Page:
• This application claims the benefit under 35 U.S.C. §119(e) of U.S. Provisional Application Ser. No. 61/533,238, entitled “INTRACELLULAR QUANTITATIVE DETECTION OF MRNA TARGETS,” filed on Sep. 11, 2011, the disclosure of which is incorporated by reference herein in its entirety.
  • FIELD OF INVENTION
  • The invention relates to methods and compositions for monitoring the cellular uptake of a particle.
  • BACKGROUND OF INVENTION
  • Delivery of constructs, such as nanoparticle constructs, to cells is a central aspect of many therapeutic and diagnostic approaches. For example, nanoparticle constructs can be used to deliver drugs such as chemotherapeutic agents or binding moieties such as oligonucleotides or antibodies that will bind to and regulate expression of a biological molecule in a cell, and that can be used to assess the levels of molecules such as RNAs and proteins in cells.
  • For many applications involving delivery of a nanoparticle construct, it is relevant to determine the level of cellular uptake of the construct, such as for determining effectiveness of delivery and/or assessing recommended dosage of a construct. The same nanoparticle construct can enter different types of cells at different rates. Consequently, the same construct may have different effects on different types of cells. It is difficult to accurately determine the level of cellular uptake of a construct and to accurately compare cellular uptake between different cell types. Generally, in order to determine whether the different effects of a construct between cells are the result of differences in cellular uptake and to normalize for the uptake, an analytical assay is necessary. For metal particles, an example of such an assay is inductively coupled plasma mass spectrometry (ICP-MS). Using ICP-MS, one can determine the amount of metal such as gold, silver or iron present in the cells and correlate the effects as concentration of constructs present inside the cell.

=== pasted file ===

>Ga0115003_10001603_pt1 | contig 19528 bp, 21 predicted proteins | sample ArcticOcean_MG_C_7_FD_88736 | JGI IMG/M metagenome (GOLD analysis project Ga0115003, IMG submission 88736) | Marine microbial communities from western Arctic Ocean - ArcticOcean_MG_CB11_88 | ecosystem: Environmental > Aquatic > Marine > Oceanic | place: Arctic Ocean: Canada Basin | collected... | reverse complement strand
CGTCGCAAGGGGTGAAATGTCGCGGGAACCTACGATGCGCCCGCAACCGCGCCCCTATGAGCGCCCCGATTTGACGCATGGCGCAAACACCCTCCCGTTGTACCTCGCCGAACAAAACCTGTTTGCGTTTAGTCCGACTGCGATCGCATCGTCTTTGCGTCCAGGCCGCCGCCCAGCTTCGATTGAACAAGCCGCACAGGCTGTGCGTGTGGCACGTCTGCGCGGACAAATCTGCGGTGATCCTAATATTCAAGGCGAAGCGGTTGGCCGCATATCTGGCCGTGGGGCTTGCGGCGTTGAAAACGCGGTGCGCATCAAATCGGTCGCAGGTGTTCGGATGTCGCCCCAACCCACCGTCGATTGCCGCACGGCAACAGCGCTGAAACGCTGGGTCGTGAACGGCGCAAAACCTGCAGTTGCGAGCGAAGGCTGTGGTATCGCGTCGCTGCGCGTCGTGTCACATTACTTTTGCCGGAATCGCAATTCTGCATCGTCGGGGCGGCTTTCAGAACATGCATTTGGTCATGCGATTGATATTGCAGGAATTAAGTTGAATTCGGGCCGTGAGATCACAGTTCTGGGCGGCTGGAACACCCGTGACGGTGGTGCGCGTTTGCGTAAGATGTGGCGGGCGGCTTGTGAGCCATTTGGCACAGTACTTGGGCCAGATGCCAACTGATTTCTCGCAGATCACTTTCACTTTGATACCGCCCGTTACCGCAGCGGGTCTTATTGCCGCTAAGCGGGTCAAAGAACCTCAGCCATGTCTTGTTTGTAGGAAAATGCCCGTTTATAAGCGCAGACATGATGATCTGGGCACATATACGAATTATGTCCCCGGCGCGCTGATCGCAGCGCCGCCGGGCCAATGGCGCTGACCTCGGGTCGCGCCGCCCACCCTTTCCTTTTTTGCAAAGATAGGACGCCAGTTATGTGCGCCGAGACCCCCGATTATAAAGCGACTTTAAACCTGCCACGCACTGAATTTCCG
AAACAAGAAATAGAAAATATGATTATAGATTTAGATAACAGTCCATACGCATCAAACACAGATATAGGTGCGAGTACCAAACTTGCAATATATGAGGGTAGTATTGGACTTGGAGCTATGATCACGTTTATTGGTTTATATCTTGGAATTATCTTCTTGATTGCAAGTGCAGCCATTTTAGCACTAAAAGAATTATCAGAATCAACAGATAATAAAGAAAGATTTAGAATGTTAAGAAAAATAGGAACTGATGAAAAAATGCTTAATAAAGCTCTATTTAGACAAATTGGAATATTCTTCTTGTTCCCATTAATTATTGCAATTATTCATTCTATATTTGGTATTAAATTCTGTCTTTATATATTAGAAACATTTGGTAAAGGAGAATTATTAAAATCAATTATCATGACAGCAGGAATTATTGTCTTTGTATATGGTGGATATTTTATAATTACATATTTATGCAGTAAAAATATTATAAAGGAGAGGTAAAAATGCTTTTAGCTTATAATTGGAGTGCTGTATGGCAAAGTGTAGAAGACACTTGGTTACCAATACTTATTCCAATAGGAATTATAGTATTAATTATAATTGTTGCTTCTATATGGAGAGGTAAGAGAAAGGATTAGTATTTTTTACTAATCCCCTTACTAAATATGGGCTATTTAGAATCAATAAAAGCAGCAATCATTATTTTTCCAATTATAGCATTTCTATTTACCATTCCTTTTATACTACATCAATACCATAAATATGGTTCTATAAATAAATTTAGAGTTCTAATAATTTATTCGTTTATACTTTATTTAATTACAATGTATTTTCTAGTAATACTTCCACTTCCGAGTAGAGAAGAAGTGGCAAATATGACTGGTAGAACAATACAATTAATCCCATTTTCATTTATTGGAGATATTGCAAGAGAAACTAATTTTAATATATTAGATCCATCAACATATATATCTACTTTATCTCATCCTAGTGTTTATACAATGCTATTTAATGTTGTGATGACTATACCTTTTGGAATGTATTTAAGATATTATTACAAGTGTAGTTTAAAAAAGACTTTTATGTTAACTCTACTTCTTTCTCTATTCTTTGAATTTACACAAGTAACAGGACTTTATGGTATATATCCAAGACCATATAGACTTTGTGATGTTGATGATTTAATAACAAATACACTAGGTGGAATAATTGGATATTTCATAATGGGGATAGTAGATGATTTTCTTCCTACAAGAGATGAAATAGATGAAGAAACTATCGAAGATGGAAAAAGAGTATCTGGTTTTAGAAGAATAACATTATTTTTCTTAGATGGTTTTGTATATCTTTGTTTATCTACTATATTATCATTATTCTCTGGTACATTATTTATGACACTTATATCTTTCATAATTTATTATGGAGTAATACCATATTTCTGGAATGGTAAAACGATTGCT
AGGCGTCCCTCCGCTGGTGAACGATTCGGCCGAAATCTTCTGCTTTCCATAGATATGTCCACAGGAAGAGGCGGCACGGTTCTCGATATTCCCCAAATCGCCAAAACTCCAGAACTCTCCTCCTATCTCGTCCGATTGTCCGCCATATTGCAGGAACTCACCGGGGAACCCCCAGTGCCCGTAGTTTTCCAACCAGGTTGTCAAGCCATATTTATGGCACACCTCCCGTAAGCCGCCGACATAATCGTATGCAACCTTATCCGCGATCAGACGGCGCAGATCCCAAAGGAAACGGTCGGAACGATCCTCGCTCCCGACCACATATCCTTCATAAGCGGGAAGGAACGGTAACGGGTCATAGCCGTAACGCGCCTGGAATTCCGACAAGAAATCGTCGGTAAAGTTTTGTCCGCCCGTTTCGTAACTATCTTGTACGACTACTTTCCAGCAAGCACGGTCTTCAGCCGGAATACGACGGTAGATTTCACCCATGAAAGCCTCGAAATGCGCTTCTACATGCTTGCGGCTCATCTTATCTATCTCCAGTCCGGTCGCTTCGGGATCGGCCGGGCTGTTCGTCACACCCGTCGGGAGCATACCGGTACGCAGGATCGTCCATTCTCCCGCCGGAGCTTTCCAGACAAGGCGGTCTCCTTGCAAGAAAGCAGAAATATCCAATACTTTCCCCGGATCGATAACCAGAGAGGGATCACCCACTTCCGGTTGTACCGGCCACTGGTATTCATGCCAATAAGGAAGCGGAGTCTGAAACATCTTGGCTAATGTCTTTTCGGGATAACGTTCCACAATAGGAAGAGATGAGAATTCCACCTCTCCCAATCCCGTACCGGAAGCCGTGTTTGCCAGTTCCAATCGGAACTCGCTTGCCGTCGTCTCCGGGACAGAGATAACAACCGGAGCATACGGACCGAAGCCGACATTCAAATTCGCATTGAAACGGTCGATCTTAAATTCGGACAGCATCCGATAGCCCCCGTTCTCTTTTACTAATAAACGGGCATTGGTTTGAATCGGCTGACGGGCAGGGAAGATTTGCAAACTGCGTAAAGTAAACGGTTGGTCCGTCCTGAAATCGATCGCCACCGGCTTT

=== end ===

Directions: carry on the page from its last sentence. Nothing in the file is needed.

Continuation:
• SUMMARY OF INVENTION
  • Described herein are novel methods and compositions for measuring cellular uptake of a nanoparticle construct. Aspects of the invention relate to a method for detecting cellular uptake of a nanoparticle construct, comprising: providing a nanoparticle construct, comprising: a nanoparticle core, a first modality comprising a binding moiety specific for a target molecule, that is attached to the nanoparticle core; and a second modality comprising an uptake control moiety, that is attached to the nanoparticle core and that includes a reference chromophore; contacting the nanoparticle construct with a cell; and detecting the level of the reference chromophore within the cell, wherein the level of the reference chromophore within the cell indicates the level of cellular uptake of the nanoparticle construct within the cell.
  • In certain embodiments, the nanoparticle construct comprises more than one reference chromophore. In certain embodiments, the uptake control moiety comprises a polynucleotide, a polypeptide or a polymer. In certain embodiments, one or more of the reference chromophores is a fluorophore or a quantum dot. In certain embodiments, the binding moiety and/or the uptake control moiety is linked to the nanoparticle core by a spacer.
  • In certain embodiments, the binding moiety is a polynucleotide or a polypeptide. In certain embodiments, wherein a polynucleotide serves as the binding moiety, the polynucleotide is RNA or DNA. In certain embodiments, the polynucleotide serving as the binding moiety is ssRNA. In certain embodiments, the polynucleotide serving as the binding moiety is dsRNA. In certain embodiments, the polynucleotide serving as the binding moiety ssDNA. In certain embodiments, wherein a polypeptide serves as the binding moiety, the polypeptide is an antibody.
  • In certain embodiments, the binding moiety is labeled. In certain embodiments, the label is a detectable marker that is detected when the binding moiety binds to its target molecule. In certain embodiments, the detectable marker is a chromophore.